Georgetown University’s Newspaper of Record since 1920

The Hoya

Georgetown University’s Newspaper of Record since 1920

The Hoya

Georgetown University’s Newspaper of Record since 1920

The Hoya

Hierarchies of Study Abroad

I remember sitting in the ICC at the Spain table at the Office of International Programs’ study abroad fair.

When sophomores told me they were thinking about only going abroad for a semester, I wanted to tell them to be braver.

When they told me they wanted to go to an English speaking country, I felt sorry for them.

When I heard a senior try to convince a sophomore that the small town of Alcala, Spain could be just as exciting as Madrid, it was more than I could handle.

Enough pretending. Not all study abroad experiences are equal in merit. Sophomores should not be misled by superiority complexes seniors have about where they went abroad. Behind all of the exaggerations, there is a reasonable hierarchy of what students did with their junior year.

Now, I am not saying that one study abroad site is better than all the others. People want different things from their study abroad experiences. The important thing is that sophomores figure out their expectations and identify the appropriate site.

Some students want to take a break from rigorous Georgetown life, so they go have fun for a semester in Australia. They want wild nights and they get them.

But for those who want to be more than American tourists, there are many options and more difficult decisions involved. Some want to personally challenge themselves or integrate into another culture.

Regardless of the motive, it is easy to miss out on the positives studying abroad can offer. I have seen sophomores get the wrong idea about certain sites because arrogant seniors exaggerate how much better their site was than all the others. Studying abroad is too important to mess up.

Maybe we can fine some justifiable criteria to sort through these superiority complexes.

Longetivity: The proudest returning seniors are those that went abroad for the full year. They gained fluency in a foreign language, learned about another country as if it were their own and integrated themselves into a foreign beyond American tourist status.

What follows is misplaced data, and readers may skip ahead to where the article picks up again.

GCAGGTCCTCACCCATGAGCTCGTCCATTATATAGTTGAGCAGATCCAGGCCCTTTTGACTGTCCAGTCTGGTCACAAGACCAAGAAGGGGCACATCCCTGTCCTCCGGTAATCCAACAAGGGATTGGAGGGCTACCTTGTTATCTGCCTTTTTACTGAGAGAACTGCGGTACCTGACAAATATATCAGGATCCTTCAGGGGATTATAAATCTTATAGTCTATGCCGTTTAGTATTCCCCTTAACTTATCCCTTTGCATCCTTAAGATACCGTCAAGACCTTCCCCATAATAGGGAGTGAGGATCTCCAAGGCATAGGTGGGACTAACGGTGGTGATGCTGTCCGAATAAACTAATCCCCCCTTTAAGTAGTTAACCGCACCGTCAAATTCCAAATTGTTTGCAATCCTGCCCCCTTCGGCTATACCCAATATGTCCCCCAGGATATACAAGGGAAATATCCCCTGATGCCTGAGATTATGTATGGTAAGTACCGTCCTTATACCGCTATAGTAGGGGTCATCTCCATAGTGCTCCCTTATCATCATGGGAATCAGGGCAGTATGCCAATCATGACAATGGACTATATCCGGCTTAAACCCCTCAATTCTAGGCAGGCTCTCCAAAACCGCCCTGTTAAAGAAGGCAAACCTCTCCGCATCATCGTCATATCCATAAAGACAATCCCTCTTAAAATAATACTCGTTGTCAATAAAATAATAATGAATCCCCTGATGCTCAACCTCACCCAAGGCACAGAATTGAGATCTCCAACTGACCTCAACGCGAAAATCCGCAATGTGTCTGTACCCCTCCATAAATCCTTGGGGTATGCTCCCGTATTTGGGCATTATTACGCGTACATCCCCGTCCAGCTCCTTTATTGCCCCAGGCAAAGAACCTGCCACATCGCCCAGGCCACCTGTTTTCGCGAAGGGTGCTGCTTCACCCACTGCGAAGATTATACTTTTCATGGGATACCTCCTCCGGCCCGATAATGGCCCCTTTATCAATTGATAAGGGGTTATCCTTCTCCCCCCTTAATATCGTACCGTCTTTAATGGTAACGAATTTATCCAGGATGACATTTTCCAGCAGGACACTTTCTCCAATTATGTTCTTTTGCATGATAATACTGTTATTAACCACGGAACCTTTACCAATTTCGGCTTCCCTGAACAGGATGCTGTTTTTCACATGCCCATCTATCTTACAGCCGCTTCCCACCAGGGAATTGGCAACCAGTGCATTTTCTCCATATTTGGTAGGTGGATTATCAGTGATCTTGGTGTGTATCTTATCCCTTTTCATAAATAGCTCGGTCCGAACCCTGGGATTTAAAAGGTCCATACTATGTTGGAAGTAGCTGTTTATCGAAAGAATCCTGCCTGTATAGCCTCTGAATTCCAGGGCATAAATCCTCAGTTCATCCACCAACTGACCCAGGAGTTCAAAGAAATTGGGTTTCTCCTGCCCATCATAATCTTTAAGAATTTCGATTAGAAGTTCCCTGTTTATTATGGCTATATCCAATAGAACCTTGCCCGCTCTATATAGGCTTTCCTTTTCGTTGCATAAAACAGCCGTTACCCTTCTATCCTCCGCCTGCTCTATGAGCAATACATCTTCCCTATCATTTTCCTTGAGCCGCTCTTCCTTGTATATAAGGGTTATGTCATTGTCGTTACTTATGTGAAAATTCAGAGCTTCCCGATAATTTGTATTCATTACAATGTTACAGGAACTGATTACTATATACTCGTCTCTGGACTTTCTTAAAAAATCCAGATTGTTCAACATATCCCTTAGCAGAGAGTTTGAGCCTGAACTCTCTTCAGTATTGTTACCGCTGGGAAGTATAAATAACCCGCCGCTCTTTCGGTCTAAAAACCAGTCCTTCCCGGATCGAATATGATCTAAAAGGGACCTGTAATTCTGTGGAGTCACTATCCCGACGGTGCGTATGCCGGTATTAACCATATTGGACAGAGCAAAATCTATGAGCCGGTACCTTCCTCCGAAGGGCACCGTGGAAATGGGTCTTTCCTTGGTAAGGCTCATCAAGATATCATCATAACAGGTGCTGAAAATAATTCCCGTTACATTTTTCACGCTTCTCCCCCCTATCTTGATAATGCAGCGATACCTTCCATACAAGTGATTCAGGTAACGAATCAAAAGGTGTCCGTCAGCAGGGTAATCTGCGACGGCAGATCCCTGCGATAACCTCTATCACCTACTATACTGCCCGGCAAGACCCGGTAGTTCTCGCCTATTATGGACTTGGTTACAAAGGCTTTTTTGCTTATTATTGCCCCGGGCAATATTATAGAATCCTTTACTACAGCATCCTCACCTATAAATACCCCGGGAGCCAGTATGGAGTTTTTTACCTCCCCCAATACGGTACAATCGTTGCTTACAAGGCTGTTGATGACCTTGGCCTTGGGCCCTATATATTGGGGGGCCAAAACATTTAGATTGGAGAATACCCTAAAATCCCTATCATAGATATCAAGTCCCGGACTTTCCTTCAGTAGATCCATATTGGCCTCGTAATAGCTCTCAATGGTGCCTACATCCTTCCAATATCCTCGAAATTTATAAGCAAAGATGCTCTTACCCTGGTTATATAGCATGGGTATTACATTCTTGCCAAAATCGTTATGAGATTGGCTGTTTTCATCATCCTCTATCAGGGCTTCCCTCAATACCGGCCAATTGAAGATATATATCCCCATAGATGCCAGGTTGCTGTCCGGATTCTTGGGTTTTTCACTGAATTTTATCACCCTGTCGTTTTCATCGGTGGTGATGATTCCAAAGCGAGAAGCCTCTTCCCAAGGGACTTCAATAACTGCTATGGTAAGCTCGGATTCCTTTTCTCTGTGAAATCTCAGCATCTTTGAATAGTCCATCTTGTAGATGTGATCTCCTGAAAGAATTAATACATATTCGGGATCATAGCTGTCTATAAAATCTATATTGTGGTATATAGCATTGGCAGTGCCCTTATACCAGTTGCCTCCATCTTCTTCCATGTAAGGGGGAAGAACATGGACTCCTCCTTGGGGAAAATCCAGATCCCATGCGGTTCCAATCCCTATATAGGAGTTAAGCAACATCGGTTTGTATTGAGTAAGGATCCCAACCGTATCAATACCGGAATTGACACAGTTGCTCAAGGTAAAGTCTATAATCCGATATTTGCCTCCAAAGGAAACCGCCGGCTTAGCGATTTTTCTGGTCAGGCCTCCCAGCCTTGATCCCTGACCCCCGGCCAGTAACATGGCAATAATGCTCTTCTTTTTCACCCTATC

Students that go abroad for only a semester rarely achieve this because the short time period does not force them to adapt or give them time to. It takes about four months just to get comfortable living in a foreign city.

By the time they finally start to get it, they have to go home. Do full-year students deserve to feel superior about their experience?

First World vs. Third World: After a year in the developing world, returning seniors feel especially mature when they see newly Euro-ized Americans and reminisce about all-night discotheques and complain about the lack of quality peanut butter. Third-world students come back 25 pounds lighter and prepared to drink water mixed with purifying pellets rather than Red Bull mixed with Vodka.

If the goal was personal challenge, they have earned legitimacy. y boyfriend, who studied abroad in Senegal last year was confronted weekly by marriage proposals, slept through 100 degree nights with no fan or air conditioning and sacrificed a goat during a Muslim celebration.

Do they really deserve to feel like the newest “Survivor” champions?

On the other hand, I realize the Third World is not for everyone. I think some people romanticize Africa and end up wondering what was so cool about not using toilet paper or eating on the floor.

I enjoyed visiting Senegal, but two weeks was enough for me. I was ready for my jamón serrano that would not make me sick, Zara clothing that I could buy without bargaining and Spanish streets that weren’t obstructed by lost goats or cows.

For me, studying abroad meant living in a cosmopolitan city among the world’s best museums, cultured cafes and cutting-edge academics.

Languages: Others who think themselves are at the top of the hierarchy are those who speak a little too loud in their newly perfected Spanish, even to their American friends. My best friend is guilty of this, but I have to give her credit. She went from mediocre language skills to a proficiency that fools Spaniards.

The prospect of moving to a country where you have only a limited grasp on the language can be intimidating. Perfecting a foreign language, however, requires living in a country where it is spoken. ICC language labs can only help so much.

But I would like to add that Oxford and the London School of Economics are exceptions to this non-English category, because even in English, these schools are still considerably more challenging than Georgetown.

Finally, believe in the power of studying abroad. This sounds like a cliche, but studying abroad really can be a life-changing experience. Too many people mess up their junior up by chickening out.

If you want your studying abroad experience to consist of partying and being a tourist, then fine, go spend a semester in Western Europe. However, if you want more than that that, consider studying somewhere for a full year where you don’t speak the language. The risks you take will pay off.

Have some guts.

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